Scientists are always worried about their funding. It’s the nature of the job; while most scientists would love to spend all of their time on experiments, reality dictates that they have to spend a significant amount of time writing grant and fellowship proposals. Faculty compete with their peers for large grants, and at the same time postdocs and grad students are competing for fellowship awards. For many if not most scientific disciplines, the primary source of these funds is the federal government. Thus, when news comes from Washington that the pool of money could shrink precipitously - as it has in late 2012 - the stress and worry become amplified.
How did we get here? Congress has not been able to work out a budget the way that it used to in the past. Part of the political difficulty comes from members of Congress having different electoral incentives to vote for or against budgetary measures (repeal of the Bush tax cuts, spending cuts, etc.). This led to the debt ceiling crisis and subsequently the Budget Control Act of 2011, a rather convoluted path that contains provisions for automatic, across-the-board spending cuts called sequestration. These cuts were designed as a “Sword of Damocles” to hang over Congress’s head during the 2012 session, giving members of Congress impetus to act on a budget either through traditional legislative negotiations or through the “super committee”. Despite their intent, both avenues failed to produce budget legislation, and the sequestration cuts are slated to go into effect Jan 2, 2013, in the event this month’s lame duck Congress does not come to an agreement with President Obama (or if both parties decide not to punt to a later date). Currently Obama and Speaker of the House Boehner are conducting negotiations on budget measures that could be put to a vote before sequestration takes effect. Much of the media coverage on sequestration has focused on broad economic consequences of sequestration or on the fight over taxes and entitlement programs, but I would like to focus on what is at stake for the scientific enterprise.
Sequestration calls for 8.2% cuts to be distributed amongst both defense and non-defense discretionary spending, with only a few programs spared such as Medicare and Social Security. Federal funding for science related-research across all agencies would face a $3.9 billion cut in 2013 alone. Two of the primary federal funding agencies for universities, the National Institutes of Health (NIH) and Nation Science Foundation (NSF) would face cuts of $2.5 billion and $586 million, respectively. The director of the NIH, Francis Collins, had said that his agency would be unable to award about 2,300 grants in 2013 that it otherwise would have granted. Areport by Research!America cites the economic toll for NIH cuts in human terms: 33,000 jobs and $4.5 billion in economic activity lost. Cuts to the NSF would result in 19,300 researchers, students and technicians no longer being funded.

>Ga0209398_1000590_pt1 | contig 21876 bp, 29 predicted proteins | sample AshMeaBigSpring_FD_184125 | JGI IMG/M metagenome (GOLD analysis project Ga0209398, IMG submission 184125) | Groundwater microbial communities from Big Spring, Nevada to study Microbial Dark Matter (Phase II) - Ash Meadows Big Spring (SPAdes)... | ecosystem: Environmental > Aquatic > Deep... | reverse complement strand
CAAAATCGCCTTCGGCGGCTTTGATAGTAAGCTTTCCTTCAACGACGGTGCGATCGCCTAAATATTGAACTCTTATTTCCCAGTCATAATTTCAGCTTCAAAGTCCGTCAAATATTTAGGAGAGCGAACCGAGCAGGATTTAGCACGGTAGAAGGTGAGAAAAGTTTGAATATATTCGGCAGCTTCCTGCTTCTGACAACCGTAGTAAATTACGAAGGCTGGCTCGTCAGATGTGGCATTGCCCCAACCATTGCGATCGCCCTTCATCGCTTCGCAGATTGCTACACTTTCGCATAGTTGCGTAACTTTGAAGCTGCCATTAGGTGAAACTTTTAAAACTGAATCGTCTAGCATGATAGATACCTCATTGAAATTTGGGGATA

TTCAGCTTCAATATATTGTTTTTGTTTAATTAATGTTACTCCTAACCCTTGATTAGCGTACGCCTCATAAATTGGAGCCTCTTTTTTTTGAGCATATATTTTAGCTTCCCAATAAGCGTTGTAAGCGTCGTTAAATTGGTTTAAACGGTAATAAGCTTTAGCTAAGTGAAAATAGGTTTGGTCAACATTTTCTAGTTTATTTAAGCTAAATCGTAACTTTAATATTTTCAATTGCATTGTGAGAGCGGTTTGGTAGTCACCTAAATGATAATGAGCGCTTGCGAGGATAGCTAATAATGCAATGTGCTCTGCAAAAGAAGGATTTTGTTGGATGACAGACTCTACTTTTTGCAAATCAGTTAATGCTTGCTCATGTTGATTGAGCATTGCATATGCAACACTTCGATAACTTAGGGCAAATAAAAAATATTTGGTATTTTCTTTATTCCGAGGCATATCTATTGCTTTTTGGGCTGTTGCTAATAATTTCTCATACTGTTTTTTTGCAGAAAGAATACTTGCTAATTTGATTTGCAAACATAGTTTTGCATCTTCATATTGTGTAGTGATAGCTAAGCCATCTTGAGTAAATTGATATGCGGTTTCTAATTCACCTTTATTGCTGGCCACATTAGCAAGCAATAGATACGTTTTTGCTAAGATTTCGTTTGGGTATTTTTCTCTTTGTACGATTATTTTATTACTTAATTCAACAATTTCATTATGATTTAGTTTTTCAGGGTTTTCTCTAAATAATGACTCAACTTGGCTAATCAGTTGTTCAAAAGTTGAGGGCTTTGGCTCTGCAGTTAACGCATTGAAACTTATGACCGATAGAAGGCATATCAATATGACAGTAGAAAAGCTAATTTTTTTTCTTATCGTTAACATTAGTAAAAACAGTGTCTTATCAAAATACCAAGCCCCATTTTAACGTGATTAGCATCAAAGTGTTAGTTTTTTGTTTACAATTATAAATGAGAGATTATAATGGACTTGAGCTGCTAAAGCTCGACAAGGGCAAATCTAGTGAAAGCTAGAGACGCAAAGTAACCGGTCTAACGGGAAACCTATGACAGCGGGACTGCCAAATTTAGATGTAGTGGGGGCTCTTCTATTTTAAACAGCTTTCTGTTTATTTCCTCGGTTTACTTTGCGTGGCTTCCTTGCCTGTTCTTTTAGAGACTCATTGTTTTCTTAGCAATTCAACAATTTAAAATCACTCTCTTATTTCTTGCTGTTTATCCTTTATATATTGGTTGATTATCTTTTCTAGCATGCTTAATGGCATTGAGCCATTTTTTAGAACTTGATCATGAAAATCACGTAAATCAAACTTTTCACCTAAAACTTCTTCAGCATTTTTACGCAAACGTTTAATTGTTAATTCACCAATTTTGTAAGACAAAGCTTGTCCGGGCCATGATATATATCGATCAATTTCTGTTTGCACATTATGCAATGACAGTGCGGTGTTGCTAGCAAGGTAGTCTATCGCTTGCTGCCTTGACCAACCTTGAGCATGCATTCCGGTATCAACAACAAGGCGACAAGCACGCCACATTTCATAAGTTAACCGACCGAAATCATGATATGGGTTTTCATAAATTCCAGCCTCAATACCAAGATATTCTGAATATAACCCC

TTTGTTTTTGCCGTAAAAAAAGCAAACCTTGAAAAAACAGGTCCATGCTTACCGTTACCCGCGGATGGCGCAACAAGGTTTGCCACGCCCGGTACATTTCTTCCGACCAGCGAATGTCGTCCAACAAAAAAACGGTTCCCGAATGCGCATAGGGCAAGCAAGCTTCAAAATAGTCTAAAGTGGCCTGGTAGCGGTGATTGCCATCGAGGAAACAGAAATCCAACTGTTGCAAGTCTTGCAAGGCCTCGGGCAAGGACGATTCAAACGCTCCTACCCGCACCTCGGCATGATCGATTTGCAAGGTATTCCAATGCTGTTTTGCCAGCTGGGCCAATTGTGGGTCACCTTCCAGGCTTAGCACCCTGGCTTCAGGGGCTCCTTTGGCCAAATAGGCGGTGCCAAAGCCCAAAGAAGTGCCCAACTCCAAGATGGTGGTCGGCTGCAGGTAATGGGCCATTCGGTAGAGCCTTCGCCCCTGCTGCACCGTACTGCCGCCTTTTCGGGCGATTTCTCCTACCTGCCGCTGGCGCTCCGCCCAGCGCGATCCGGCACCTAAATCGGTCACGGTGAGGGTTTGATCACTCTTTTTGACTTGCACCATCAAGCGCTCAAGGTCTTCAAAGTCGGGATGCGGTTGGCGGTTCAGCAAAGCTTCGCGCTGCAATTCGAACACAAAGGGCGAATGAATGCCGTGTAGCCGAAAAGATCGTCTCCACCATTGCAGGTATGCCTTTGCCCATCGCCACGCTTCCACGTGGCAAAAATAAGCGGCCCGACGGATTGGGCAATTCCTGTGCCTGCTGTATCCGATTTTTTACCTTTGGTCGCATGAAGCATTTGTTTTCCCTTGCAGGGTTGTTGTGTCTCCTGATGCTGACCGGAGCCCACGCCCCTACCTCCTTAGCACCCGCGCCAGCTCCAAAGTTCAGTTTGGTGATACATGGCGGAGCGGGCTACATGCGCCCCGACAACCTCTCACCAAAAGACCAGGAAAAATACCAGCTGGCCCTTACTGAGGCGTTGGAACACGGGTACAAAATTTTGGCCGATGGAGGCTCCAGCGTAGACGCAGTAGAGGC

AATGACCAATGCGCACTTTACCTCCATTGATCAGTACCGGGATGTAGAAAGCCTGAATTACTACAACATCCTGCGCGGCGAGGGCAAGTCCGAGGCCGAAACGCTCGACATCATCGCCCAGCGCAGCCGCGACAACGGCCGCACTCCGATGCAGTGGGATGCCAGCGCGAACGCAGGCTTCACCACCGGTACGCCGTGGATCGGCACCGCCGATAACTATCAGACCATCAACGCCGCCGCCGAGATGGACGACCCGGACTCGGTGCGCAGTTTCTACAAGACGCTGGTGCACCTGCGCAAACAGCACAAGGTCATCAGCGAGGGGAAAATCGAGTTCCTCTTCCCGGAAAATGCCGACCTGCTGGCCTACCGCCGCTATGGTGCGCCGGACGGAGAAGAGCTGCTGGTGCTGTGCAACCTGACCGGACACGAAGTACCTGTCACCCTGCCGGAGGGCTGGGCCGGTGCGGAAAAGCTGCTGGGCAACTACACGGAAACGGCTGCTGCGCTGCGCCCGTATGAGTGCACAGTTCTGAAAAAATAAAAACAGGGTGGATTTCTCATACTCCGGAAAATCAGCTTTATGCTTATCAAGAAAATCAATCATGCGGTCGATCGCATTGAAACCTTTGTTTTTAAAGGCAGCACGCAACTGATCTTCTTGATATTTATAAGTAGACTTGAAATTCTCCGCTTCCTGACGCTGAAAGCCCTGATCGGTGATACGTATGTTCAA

The anxiety in the scientific community is palpable. The funding climate is already tense after the one-time infusion of funds from the 2010 stimulus dried up. Here in New Haven, the Yale Daily News recently took the temperature of Yale faculty who are facing the effects of a potential fiscal cliff:
“I think we are all terrified,” said Chris Cotsapas, assistant professor of neurology and genetics at the Yale School of Medicine. “If I don’t bring money in, then I can’t pay the people in my lab, and I can’t pay my salary. It’s kind of that simple.”
83% of Yale’s federal research funding comes through the NIH, and even though it is an elite research institution, nobody will be immune from the effects of a significant budget cuts. MITprojects a loss of $40 million in research revenue. Undoubtedly a prolonged sequestration would have dire effects on graduate and undergraduate education.
But beyond the economic impact on universities, their researchers, and the local coffee shops and retail stores that their salaries go into, there is also the loss of innovation and new knowledge that comes from the research enterprise. Basic and translational science funded by the NIH provides avenues for drug development by the pharmaceutical and biotech industries. NSF-funded research enables new technologies for clean energy. Researchers create new inventions that can be patented by universities and brought into incubator startups or acquired by larger companies. If sequestration takes effect and Congress does not restore the funds, research-fueled innovation and invention will inevitably slow down and sputter across many industries. New life-saving therapies that otherwise would be developed in startups to and brought to clinical trials over the coming decade could be lost. Throw in cuts to the Centers for Disease Control (CDC, $490 million) and Food and Drug Administration (FDA, $319 million) and the health and well-being of the nation becomes an even bigger concern.
The good news is it doesn’t have to be this way. The scientific community is organizing to make its voice heard on Capitol Hill. Groups such as Research!America, the Coalition for Life Sciences (CLS) and the Federation of American Societies for Experimental Biology (FASEB) provide opportunities for scientists to learn more about the legislative process, email their members of congress, or even meet them on Capitol Hill. Perhaps the research community is a few years behind the business community and other constituencies in terms of developing these relationships. It’s time to catch up. If you are a faculty, postdoc, grad student or a technician who is funded by a federal research award, call your congressman and let them know what sequestration means to your career and your livelihood.
PhD, Dept. Molecular, Cell and Developmental Biology
PhD, Dept. Molecular, Cell and Developmental Biology